I have never been one to gush about the “magical experience” of parenthood. That is not to say that I find parenting to be unfulfilling or unpleasant. Quite the opposite. I love my boys fiercely, but quietly. And for me. most days being a Mom is a practical exercise of equal parts frustration and satisfaction.
But every now and then, I am reminded that parenting is something more.
Last week, Noah got his braces off. Almost two years to the day the orthodontist installed a crazy steel palette expander on the roof of his mouth, all the metal came out in a 30 minute appointment on Tuesday. When they called me back to the treatment room, Noah revealed a smile that lit up the entire office and warmed that place in my heart reserved just for him. His teeth looked terrific, for sure. But there was something else that put a smile on my face that rivaled his grin for the rest of the day. I wasn’t quite sure what it was.
I knew it was related to this milestone in Noah’s life. That was obvious – but both the happy feeling and the duration of it were unexpected. Tuesday morning I felt so very privileged to be this kid’s mother – and it lasted all day long. It was a reminder from the Universe about being a Mom.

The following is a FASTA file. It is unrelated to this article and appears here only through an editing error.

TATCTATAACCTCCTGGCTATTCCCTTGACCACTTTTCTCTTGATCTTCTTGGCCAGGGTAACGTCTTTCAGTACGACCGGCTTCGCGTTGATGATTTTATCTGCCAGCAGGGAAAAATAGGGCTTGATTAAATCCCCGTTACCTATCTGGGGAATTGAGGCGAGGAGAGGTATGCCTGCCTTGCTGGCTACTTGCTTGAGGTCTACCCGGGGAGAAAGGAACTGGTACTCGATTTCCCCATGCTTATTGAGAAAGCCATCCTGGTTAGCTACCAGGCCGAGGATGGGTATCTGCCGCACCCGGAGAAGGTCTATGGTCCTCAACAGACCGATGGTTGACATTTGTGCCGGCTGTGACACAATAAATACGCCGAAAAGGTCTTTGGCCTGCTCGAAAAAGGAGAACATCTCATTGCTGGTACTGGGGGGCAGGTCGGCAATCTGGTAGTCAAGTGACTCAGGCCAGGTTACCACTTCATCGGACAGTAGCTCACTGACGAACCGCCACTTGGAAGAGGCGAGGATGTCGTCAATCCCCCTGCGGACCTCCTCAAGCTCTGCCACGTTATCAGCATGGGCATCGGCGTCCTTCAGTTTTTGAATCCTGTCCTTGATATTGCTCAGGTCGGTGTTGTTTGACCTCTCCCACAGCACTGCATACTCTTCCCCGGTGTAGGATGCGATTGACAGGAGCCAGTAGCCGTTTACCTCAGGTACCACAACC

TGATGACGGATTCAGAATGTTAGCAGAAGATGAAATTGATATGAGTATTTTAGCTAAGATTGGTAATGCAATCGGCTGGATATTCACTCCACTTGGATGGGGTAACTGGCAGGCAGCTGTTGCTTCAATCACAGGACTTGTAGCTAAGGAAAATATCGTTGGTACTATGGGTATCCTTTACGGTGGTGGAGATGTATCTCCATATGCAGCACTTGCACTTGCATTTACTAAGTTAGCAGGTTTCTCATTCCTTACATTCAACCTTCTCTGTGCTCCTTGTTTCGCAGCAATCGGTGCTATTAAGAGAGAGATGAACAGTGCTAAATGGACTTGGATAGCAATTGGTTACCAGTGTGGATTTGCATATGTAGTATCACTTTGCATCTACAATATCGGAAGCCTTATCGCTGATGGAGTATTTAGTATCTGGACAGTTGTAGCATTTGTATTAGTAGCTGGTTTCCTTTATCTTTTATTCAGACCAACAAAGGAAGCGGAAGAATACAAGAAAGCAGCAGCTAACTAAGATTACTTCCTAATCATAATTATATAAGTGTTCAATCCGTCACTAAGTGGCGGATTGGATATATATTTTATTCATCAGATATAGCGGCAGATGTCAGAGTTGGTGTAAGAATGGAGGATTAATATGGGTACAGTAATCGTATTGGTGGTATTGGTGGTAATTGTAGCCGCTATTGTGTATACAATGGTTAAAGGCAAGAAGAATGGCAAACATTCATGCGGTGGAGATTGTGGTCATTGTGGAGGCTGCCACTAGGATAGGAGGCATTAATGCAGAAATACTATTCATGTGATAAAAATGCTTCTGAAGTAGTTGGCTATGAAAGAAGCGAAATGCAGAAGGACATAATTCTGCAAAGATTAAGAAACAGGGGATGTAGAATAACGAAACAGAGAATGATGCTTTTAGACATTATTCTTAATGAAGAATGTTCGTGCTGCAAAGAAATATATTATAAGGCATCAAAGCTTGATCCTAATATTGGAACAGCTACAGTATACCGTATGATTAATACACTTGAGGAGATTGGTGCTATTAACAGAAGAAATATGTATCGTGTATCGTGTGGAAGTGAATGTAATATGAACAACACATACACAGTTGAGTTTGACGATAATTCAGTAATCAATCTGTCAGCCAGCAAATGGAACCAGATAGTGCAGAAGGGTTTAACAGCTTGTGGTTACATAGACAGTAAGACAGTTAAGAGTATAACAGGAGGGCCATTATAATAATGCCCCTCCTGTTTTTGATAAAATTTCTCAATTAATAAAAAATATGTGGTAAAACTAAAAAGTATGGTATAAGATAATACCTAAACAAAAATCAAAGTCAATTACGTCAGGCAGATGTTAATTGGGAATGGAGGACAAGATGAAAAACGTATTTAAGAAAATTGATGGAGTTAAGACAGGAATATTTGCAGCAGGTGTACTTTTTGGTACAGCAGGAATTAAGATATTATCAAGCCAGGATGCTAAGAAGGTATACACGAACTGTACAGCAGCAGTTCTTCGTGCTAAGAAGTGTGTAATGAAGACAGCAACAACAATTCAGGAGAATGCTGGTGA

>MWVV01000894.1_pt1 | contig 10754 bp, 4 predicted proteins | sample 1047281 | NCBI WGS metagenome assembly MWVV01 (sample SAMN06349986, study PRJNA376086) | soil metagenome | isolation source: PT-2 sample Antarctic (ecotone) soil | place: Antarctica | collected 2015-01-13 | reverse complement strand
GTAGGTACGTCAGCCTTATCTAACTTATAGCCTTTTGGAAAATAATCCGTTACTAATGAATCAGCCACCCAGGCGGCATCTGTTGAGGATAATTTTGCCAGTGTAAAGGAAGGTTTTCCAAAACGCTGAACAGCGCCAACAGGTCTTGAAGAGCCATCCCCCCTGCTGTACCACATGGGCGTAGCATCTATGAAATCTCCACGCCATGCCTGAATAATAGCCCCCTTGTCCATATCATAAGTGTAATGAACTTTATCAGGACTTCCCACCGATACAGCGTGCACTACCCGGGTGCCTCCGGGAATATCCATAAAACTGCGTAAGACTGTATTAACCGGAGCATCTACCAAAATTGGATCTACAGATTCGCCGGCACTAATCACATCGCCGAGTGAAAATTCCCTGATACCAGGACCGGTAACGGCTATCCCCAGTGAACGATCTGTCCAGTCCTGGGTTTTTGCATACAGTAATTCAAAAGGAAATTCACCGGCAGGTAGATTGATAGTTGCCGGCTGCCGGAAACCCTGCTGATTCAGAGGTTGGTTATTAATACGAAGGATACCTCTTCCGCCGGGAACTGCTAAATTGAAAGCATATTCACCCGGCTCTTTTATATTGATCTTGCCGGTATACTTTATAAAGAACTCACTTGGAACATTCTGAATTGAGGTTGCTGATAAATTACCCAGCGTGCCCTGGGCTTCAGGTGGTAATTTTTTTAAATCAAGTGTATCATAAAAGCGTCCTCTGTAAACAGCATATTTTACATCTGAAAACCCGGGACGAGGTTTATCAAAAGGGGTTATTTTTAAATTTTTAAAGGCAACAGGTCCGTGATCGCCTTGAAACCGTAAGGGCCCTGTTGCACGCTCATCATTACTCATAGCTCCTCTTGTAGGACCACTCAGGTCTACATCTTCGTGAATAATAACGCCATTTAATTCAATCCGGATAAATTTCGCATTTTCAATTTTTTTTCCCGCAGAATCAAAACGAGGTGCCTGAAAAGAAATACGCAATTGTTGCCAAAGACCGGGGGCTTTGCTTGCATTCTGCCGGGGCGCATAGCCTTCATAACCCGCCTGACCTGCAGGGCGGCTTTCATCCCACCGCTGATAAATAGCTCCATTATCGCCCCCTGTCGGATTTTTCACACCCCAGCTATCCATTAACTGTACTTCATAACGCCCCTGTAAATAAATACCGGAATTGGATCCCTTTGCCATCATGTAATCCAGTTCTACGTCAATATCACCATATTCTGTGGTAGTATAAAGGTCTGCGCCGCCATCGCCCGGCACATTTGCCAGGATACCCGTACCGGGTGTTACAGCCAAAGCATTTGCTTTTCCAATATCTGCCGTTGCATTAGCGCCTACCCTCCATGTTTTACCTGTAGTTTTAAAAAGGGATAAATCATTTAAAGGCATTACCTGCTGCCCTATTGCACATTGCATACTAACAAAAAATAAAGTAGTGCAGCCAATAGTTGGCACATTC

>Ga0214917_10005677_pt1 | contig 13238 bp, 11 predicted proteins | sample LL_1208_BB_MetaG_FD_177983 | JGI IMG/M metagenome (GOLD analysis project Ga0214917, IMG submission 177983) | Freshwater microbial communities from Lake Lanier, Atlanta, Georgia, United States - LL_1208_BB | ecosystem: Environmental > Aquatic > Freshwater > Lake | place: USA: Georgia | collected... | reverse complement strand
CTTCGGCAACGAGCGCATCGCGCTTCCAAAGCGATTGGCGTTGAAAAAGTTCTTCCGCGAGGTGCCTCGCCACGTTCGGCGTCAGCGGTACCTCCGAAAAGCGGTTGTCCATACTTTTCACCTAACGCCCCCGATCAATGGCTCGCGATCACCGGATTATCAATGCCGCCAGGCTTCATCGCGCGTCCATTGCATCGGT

You see most days I busy myself so much with the act of parenting that I often forget what I am actually doing. I MAKE their lunches, I MAKE their beds, I MAKE the payments on their braces, I MAKE them do their homework, I MAKE them use good manners, I MAKE certain they are on time….. I make them who they are.
Parenting = Making a Person.
It is mind blowing – almost paralyzing – when you consider the responsibility. Yet, there are moments when you know you are “doing good.” As Noah smiled at me last week, my mind whispered to my soul:You made this happen. Thanks to the decision that you made to take this path, your kid looks terrific. And more importantly, he is really happy — so go ahead and take credit for that, too. Well done, Mom.
These moments of magic are really few and far between – and vary in their size and nature, but they all seem to rhyme with the notion that I got my kid through something important that helped him grow or made him better. We chose a path and walked it together. I guided and he traveled, not always happily. But look at the great place we ended up.
Mother of the Year? Hardly. These are paths that every decent parent travels with their children. Potty Training. Fear of Dark. Sleep Away Camp. Algebra I. Heartbreak. College. We walk with our children because we love them and, as a super duper bonus, we make fantastic grownups out of them. Grownups with kind hearts, good judgment and straight teeth.